I got up this morning and needed to use the phone. (Ha! I bet you thought I was going to say bathroom!). So, I padded around quietly trying to locate a phone. We have four extensions, and usually at least two are MIA. Those people who came up with phones with cords had a really brilliant idea.
I found the phone under the train table. And noticed it was off the hook. So to speak. And I noted that the current “conversation” had been going on for 532 minutes. That could be a record here.
Thankfully, we aren’t charged by the minute, so I just calmly hung up and made my call.
I’m trying to figure out how school is going to work this year. I have four kids I’m homeschooling. Two go to the homeschool program two days a week. The other two will be home full time. I have also chosen to have my older two kids do their math at home, and the science outside of the homeschool program. The only catch is this makes ME responsible for the whole kit and caboodle. I know, I know, I AM responsible for the whole kit and caboodle. The kit and caboodle are just a little intimidating right now. My brilliant 14-year-old son, who truly is not one iota less than brilliant, has a mind that works very differently from mine. Therefore, some of the questions I ask him are taken by him as evidence that I do not trust him. Questions like, can I see that website where the list is? He is able to make decisions on a dime and seems to have almost computer-like abilities to process information quickly. I, on the other hand, can make different types of decisions quickly, and I have my own computer abilities. The types of things we process quickly are pretty much opposite from each other. I am not frustrated or angry or disappointed with him — I see the process of working with him as a very good challenge, one that I enjoy because he DOES think so differently than I do. I’m still trying to figure out how best to frame my questions, encourage him, etc.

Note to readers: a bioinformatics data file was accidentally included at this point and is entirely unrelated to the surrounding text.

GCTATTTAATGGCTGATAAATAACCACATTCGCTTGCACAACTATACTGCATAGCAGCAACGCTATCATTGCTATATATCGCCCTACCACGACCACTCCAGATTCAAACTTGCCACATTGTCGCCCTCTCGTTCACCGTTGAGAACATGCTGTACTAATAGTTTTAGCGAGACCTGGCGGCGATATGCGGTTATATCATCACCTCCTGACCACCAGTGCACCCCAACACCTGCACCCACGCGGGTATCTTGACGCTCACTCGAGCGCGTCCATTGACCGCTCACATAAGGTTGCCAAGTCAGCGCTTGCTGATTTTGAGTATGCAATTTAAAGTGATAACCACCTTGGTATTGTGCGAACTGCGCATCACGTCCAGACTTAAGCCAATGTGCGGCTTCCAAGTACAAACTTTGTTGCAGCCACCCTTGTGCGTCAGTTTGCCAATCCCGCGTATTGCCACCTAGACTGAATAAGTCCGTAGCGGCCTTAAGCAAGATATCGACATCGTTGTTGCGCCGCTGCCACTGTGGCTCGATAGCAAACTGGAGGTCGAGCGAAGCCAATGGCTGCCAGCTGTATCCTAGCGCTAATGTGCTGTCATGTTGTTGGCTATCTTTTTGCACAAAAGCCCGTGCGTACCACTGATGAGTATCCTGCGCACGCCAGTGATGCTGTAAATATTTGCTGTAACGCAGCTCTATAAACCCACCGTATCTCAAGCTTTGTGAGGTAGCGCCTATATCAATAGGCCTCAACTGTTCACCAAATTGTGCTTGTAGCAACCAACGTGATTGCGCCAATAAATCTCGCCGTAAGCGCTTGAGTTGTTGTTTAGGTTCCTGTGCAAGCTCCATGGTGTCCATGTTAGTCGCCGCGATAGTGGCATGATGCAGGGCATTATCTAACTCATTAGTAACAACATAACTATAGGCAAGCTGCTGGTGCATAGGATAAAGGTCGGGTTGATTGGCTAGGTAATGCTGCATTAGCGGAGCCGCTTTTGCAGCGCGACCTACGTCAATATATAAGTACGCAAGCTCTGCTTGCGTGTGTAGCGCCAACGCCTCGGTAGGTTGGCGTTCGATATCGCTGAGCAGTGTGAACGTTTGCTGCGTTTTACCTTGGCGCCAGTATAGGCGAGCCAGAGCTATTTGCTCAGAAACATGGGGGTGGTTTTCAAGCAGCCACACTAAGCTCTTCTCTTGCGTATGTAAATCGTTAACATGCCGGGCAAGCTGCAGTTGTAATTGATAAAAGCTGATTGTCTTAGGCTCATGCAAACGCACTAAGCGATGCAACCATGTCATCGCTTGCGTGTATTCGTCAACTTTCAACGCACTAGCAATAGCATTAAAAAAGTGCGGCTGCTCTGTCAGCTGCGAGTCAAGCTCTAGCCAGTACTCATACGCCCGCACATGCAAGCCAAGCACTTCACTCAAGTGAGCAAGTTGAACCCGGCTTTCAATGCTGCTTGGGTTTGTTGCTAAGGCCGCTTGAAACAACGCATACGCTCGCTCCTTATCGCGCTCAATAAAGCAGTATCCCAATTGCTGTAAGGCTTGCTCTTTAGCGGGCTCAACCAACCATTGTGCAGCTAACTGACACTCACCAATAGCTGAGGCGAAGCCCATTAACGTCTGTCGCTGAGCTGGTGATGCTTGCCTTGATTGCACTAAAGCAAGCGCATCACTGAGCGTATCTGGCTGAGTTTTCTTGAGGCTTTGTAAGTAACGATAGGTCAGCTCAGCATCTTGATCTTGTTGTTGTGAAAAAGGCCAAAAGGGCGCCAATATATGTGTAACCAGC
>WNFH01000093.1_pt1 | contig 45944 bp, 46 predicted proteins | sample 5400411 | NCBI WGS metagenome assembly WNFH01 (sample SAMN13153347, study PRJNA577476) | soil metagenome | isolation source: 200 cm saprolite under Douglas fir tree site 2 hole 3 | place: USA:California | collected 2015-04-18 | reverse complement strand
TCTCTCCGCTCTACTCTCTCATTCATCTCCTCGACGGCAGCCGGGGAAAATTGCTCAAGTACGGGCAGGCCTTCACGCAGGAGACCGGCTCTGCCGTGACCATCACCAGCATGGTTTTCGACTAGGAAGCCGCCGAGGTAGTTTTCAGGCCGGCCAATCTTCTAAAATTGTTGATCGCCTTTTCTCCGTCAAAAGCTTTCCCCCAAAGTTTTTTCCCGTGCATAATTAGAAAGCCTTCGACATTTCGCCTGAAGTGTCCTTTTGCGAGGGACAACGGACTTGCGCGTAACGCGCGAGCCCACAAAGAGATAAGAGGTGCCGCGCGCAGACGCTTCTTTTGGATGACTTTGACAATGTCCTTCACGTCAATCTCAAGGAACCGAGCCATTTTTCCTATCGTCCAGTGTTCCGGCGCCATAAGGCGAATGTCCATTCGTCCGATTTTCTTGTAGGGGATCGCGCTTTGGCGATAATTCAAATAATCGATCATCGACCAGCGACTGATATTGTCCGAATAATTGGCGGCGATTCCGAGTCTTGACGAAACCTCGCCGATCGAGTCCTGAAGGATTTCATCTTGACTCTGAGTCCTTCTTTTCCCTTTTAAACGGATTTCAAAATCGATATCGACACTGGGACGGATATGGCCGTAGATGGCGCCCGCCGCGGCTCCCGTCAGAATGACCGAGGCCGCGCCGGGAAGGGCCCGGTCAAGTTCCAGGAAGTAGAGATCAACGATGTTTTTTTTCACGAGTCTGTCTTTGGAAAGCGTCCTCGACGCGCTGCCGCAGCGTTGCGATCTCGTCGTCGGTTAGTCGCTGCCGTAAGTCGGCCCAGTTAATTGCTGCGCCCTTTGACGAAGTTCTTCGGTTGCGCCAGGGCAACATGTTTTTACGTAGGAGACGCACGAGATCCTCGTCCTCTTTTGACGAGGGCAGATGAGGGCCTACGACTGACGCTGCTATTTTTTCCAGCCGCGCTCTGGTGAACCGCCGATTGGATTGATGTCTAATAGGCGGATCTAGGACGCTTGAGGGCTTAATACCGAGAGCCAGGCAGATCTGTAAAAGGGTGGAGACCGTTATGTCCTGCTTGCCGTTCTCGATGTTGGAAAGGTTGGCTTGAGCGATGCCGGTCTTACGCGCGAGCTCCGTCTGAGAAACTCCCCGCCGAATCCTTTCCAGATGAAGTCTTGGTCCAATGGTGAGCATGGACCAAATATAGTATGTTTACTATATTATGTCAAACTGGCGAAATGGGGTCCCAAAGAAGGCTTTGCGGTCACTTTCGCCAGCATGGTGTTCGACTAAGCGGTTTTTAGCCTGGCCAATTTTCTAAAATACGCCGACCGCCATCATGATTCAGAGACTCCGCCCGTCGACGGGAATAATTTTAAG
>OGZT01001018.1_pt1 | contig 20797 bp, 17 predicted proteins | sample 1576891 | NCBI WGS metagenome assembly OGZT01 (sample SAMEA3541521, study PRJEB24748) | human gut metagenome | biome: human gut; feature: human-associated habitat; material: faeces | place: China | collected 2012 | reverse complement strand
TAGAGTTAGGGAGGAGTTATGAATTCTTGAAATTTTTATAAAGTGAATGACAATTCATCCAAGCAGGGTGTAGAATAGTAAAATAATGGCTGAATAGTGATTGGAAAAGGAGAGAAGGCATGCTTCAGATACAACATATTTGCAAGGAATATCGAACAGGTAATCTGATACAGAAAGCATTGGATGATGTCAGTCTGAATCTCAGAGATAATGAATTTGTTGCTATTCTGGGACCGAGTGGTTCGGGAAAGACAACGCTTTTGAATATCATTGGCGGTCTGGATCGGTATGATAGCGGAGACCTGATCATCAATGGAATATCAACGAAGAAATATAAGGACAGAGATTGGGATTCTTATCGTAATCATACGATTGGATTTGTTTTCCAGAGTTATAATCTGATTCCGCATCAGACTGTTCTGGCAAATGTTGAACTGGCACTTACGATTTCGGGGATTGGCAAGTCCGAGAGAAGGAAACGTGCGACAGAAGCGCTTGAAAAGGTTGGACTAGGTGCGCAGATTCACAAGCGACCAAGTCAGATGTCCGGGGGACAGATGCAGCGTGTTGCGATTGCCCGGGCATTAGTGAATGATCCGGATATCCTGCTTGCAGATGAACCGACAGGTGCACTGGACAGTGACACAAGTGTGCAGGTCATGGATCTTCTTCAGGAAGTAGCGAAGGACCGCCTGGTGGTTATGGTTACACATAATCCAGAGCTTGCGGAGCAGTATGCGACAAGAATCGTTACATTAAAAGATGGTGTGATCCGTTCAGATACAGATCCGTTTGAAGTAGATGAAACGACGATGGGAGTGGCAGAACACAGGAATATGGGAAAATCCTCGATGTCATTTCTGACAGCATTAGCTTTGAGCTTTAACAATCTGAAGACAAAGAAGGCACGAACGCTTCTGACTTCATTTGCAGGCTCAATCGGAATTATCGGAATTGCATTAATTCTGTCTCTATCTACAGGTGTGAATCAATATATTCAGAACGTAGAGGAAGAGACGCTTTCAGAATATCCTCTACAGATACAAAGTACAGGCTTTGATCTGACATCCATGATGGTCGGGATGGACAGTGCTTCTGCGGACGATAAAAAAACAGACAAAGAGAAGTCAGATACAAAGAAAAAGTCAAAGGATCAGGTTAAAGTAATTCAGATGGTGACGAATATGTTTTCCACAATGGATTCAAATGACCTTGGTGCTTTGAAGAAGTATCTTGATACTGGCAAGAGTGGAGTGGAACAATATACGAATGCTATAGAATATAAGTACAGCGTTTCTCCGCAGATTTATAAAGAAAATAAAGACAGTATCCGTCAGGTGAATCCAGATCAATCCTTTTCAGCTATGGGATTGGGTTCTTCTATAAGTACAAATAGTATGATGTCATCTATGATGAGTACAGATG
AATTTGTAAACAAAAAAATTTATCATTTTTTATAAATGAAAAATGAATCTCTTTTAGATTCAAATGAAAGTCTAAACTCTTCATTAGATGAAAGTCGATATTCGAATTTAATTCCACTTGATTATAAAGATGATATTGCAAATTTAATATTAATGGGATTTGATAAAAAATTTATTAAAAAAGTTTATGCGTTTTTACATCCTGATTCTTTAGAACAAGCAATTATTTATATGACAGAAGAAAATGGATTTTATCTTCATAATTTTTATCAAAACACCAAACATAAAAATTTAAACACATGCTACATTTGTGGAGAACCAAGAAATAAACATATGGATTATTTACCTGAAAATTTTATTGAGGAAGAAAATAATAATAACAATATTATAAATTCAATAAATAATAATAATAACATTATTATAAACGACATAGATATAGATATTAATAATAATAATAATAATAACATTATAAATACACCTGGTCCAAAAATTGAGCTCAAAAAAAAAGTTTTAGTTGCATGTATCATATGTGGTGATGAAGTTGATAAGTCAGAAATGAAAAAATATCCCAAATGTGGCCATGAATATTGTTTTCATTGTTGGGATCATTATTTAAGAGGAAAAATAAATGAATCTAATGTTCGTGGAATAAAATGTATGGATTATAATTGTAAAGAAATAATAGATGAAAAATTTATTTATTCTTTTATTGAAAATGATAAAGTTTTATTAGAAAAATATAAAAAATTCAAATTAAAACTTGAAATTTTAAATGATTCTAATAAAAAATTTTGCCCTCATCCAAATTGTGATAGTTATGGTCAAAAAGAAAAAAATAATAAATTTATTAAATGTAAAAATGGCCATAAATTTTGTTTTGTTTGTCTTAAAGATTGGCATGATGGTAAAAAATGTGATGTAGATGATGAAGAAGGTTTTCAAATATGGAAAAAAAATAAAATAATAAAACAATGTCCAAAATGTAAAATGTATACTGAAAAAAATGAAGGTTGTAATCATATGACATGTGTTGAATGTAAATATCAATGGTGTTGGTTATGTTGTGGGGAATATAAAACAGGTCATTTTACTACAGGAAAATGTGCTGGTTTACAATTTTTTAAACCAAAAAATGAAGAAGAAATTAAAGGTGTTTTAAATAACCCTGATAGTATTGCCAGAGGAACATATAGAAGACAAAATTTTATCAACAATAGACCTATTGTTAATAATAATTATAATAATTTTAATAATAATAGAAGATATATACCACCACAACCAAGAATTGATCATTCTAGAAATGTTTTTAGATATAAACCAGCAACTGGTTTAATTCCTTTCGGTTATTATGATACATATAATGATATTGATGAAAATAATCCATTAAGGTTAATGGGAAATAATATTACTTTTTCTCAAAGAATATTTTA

The current struggle is over the chemistry assignment he has to complete before the first day of class. I want him to do it well, to have the finished product show clearly his writing ability, his grasp of the material and evidence that he spent some good time researching, thinking and processing the info. I came upon him this afternoon, switching from window to window — first the info site, reading a few sentences, distilling the points, then back to the essay page, where he would insert his thoughts. To me, that seems like a lazy way to do the work. Lazy is a pejorative word — maybe efficient is a better word. Ultimately, though, I don’t see that method as requiring much of him. And with the capabilities he has, I want him to use his brain and heart and mind to do hard things well.
He has the ability to see the bigger picture, and the connections he makes are often pretty cool. But those connections come when he really cares about what he is talking about. I don’t think he really cares about this essay.
So, after he made his case for doing his way, I said ok. Go ahead. Do it the way you think you should. Two minutes later, he tells me he thinks the way I was suggesting is better and he’s planning to work on it as soon as he has some toast. Go figure.